Click on this link for all the posts on water systems  >

Our main sources of water are rainwater and a stream that runs through the quinta year round. Even though we have year-round water, we plan to engineer the landscape for maximum water retention. The soil everywhere on the quinta lacks humus, whether a result of continuous cultivation or the substitution of pine forest for indigenous deciduous hardwoods, so its capacity to retain water through the dry summers is limited. This not only impacts on our irrigation needs but increases wildfire hazard. More than that, slowing the passage of water through the landscape is as essential as – and indeed is essential to – restoring life and health to the soil.

“From water everything originates. Therefore, water is the universal natural resource of every culture or the foundation of every physical or mental development. The unveiling of the secret of water will put an end to all manner of speculation or calculation and their excesses, to which belong war, hatred, envy, intolerance and discord of every kind. The thorough investigation of water therefore truly signifies the end of all monopolies, the end of all domination and the beginning of a socialism arising from the development of individualism in its most perfect form. If we succeed in unveiling the secret of water, in understanding how water can emerge, then it will become possible to produce all qualities of water at any location, and then one will be able to make vast areas of desert fertile; then the sale value of food and also that of machine power will fall so low that it will no longer be worthwhile to speculate with it.”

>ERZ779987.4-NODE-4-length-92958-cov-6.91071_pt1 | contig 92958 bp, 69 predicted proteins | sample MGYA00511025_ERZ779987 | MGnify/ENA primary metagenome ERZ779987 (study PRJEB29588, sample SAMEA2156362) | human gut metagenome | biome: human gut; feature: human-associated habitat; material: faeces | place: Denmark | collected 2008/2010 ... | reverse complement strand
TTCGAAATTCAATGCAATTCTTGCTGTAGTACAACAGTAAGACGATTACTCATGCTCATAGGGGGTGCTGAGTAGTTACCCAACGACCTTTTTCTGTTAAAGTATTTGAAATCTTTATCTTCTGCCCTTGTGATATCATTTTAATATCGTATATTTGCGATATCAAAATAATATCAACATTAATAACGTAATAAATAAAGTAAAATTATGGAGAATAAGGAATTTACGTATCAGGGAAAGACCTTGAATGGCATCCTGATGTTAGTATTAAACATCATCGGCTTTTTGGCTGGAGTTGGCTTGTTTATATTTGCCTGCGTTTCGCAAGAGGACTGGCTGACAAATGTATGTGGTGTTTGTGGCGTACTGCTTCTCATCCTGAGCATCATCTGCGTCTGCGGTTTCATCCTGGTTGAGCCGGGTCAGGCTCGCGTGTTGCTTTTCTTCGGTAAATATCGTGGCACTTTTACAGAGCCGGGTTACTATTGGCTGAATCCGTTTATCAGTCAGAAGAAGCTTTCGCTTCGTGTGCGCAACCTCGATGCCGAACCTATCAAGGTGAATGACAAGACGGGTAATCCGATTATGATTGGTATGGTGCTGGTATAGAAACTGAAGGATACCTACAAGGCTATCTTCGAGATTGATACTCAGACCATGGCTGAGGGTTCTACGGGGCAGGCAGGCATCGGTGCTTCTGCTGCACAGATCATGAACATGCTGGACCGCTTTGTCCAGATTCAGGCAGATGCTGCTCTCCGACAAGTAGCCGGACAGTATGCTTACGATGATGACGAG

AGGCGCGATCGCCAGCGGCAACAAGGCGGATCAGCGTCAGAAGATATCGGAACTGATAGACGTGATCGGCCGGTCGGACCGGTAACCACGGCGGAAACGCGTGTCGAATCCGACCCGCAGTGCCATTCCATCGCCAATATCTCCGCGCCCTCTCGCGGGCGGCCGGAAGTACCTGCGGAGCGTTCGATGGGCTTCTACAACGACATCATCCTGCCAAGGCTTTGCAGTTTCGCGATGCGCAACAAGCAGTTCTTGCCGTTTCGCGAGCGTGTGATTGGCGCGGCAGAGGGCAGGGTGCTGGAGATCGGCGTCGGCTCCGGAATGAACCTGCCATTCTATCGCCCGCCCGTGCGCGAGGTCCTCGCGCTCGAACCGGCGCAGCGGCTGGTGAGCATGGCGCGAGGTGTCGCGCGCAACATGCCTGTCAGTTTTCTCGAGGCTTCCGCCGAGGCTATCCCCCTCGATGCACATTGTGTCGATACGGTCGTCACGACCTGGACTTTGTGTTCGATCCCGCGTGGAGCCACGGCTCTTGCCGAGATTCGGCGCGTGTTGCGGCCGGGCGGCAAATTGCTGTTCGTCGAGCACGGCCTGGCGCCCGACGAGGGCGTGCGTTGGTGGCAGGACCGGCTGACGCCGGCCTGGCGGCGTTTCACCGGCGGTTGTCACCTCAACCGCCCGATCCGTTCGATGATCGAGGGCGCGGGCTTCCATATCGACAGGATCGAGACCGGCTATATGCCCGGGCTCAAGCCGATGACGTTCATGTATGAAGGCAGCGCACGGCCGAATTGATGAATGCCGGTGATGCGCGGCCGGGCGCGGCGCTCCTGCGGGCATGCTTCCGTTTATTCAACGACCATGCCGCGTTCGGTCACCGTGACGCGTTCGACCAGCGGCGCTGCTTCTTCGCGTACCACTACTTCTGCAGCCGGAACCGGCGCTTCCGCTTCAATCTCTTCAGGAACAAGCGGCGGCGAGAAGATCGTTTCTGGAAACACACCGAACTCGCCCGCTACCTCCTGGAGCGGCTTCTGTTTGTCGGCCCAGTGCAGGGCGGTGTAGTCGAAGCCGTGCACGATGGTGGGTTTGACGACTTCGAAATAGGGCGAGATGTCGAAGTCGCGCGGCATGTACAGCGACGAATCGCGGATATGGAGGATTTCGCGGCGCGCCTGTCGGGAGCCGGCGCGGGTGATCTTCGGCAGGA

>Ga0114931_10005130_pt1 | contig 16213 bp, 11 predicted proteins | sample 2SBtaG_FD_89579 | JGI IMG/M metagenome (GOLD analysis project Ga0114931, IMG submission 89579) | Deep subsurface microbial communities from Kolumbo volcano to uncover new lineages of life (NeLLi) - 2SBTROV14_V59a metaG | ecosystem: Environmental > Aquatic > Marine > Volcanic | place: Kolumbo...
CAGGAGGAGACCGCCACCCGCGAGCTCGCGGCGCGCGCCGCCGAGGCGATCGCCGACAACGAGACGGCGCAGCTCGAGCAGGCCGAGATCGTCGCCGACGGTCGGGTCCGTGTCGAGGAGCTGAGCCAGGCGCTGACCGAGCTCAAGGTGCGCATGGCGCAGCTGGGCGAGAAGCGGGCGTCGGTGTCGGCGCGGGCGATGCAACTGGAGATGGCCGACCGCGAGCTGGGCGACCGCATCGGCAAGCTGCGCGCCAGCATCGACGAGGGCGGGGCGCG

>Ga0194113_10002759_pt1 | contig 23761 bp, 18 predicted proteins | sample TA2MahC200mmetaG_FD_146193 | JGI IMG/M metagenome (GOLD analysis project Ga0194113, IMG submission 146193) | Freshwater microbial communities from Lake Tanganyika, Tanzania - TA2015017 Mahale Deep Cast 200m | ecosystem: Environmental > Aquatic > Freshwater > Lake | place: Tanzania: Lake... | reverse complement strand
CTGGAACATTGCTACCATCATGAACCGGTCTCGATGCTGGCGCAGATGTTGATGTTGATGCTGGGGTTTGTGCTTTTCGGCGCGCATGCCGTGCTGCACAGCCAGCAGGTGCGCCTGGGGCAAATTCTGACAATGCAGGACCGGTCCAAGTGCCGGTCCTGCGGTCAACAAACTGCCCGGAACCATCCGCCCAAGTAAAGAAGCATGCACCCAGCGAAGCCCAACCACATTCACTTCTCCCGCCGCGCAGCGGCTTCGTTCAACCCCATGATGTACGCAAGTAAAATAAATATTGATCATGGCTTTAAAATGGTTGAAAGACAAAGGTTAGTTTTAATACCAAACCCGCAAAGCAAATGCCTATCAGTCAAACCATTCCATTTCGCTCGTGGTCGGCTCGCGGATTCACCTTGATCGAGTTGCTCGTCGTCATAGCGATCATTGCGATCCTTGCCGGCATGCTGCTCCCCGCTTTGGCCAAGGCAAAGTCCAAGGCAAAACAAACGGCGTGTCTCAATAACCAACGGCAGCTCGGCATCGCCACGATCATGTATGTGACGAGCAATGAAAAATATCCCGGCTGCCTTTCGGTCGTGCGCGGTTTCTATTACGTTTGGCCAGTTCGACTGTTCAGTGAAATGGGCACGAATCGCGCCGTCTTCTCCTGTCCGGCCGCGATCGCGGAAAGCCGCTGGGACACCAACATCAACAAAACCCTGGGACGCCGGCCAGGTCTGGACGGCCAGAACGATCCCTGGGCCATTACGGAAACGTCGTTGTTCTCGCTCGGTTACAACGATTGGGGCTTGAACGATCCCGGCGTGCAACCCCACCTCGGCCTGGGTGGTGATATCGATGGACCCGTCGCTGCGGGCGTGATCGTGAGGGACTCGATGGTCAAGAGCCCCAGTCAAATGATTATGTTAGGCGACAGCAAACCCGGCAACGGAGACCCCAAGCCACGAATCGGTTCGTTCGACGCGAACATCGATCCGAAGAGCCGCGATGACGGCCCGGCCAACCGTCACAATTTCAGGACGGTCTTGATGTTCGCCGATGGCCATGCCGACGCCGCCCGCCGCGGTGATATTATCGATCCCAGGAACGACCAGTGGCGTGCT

Viktor Schauberger, from Das Wesen des Wasser (The Being of Water), 1934

In Portugal, since around 1980 (ie. following the massive expansion in eucalyptus planting) the autumn rains started to fall off, reducing in quantity, starting later, or failing altogether. The bulk of the rains started shifting to the spring where the severity of rain events also increased, meaning that the bulk of the rain runs straight off the land. Aquifers are not being replenished. Trees like the native oaks and chestnuts are going into summer less than fully hydrated and consequently getting more and more stressed. This trend is becoming more marked with every passing year.

This isn’t down to some nebulous global “climate change” that’s just so big we all throw our hands up, roll over and do nothing about it. It’s a local problem. And it’s only a multiplicity of similar local problems which have made it global. Humanity has messed too much with local hydrological cycles – the ‘small water cycles’ – until we’ve broken the feedback loops. The result is that too much water accumulates in the atmosphere and oceans and has no easy mechanism for returning to the land. When it does so, it does so with increasing drama and destruction.

This has been the elephant in the room for a while now. Everyone has been obsessing about carbon emissions, but water vapour is a far more powerful greenhouse gas and accounts for some 95% of the changes we’ve seen.

This video explains …